Royal Dutch Shell plc (Shell) has announced its ambition to produce approximately 2 million tpy of sustainable aviation fuel (SAF) by 2025. It also aims to have at least 10% of its global aviation fuel sales as SAF by 2030.
“Currently, sustainable aviation fuel accounts for less than 0.1% of the world’s use of aviation fuel [according to World Economic Forum]. We want to help our customers use more SAF,” said Anna Mascolo, President of Shell Aviation. “With the right policies, investments, and collaboration across the sector we can accelerate aviation’s progress towards net zero by 2050.
“Last week we announced that we have taken a final investment decision for a new biofuels plant at our Rotterdam Energy and Chemicals Park. Shell also offers certified nature-based carbon credits to offset emissions, and we are exploring other ways to help aviation get to net zero, including hydrogen power.”
The announcement came as Shell published two reports looking at how the aviation sector can accelerate its progress towards decarbonisation.
Decarbonising Aviation: Cleared for Take-off is a joint report by Shell and Deloitte, based on the views of more than 100 aviation industry executives and experts. It says that the current global industry targets are not ambitious enough, and that the aviation sector should aim to achieve net-zero emissions by 2050.
The report outlines 15 ways to reduce emissions between now and 2030 that will help aviation to reach net zero by 2050.
The SAF production ambition would align with Shell’s target of becoming a net-zero emissions energy business by 2050, in step with society.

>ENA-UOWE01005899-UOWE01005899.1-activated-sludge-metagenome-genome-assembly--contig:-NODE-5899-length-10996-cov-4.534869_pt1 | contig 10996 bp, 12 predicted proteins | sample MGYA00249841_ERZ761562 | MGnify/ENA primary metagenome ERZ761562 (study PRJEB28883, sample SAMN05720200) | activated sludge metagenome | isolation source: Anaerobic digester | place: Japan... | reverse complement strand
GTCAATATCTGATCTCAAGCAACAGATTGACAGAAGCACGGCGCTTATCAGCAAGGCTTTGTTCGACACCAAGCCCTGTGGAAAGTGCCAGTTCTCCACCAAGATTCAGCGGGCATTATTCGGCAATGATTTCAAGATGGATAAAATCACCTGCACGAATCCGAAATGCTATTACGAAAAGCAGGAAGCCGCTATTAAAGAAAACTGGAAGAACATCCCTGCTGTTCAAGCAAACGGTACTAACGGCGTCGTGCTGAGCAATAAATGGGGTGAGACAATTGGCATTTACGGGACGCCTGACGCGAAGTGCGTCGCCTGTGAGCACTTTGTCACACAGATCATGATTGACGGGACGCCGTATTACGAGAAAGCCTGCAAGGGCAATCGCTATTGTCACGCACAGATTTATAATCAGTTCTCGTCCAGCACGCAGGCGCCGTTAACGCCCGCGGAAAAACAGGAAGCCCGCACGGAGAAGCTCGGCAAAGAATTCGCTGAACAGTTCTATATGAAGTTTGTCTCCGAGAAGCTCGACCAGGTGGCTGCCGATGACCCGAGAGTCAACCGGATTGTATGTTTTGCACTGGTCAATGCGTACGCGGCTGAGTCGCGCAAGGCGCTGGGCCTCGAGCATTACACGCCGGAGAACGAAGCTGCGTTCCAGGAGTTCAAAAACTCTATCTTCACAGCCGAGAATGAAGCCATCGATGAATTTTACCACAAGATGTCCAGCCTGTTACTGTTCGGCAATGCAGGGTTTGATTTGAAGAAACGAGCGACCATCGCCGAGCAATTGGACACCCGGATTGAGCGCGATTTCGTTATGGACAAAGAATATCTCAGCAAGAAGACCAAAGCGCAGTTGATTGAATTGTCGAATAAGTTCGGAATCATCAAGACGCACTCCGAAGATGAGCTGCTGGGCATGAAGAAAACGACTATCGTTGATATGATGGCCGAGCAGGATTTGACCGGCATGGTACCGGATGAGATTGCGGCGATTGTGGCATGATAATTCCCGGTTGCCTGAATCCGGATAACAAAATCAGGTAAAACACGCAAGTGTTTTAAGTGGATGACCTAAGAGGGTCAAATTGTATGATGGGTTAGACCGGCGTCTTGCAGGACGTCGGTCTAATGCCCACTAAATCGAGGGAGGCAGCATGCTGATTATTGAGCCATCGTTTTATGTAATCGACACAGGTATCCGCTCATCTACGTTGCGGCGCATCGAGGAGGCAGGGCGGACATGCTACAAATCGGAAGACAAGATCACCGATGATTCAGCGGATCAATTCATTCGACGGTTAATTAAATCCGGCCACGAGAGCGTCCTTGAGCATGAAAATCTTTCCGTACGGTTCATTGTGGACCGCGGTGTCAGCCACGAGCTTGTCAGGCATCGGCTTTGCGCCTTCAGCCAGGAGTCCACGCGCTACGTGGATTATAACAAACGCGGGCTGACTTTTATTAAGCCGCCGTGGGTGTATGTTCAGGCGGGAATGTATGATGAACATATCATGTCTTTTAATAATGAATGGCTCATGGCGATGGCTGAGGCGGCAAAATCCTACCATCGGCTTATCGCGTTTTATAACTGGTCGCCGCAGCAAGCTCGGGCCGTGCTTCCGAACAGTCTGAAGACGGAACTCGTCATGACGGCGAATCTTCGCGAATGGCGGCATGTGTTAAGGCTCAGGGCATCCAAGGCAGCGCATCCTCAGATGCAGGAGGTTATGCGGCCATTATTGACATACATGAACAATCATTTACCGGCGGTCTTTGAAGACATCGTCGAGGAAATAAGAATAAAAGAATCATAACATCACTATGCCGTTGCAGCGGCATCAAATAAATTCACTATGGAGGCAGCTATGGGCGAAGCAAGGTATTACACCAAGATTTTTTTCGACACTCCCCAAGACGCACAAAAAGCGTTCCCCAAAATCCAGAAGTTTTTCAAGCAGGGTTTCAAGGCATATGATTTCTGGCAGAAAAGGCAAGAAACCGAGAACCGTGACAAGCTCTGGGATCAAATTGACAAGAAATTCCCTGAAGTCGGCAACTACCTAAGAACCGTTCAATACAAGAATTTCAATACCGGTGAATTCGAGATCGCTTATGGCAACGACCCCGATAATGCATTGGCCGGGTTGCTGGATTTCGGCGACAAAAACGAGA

The ambition was announced the week after Shell said it will build a biofuels facility at the Shell Energy and Chemicals Park Rotterdam, the Netherlands, with the ability to produce 820 000 tonnes of low-carbon fuels a year, including SAF.
SAF has a key role to play in decarbonising air travel. Compared with conventional jet fuel derived from fossil fuels, when used neat SAF has the potential to cut life-cycle emissions from aviation by up to 80%, according to the International Air Transport Association. It can be used immediately as a drop-in fuel, blended with conventional jet fuel, without the need for a fundamental change in infrastructure or aircraft design.
To accelerate the decarbonisation of aviation, Shell believes a comprehensive regulatory regime is needed, one that encourages consistent customer demand and provides fiscal support to drive infrastructure development, new technologies, and SAF production plants. To this end and to stimulate demand, Shell has been calling for and fully supports the introduction of ambitious and feasible SAF blending mandates.
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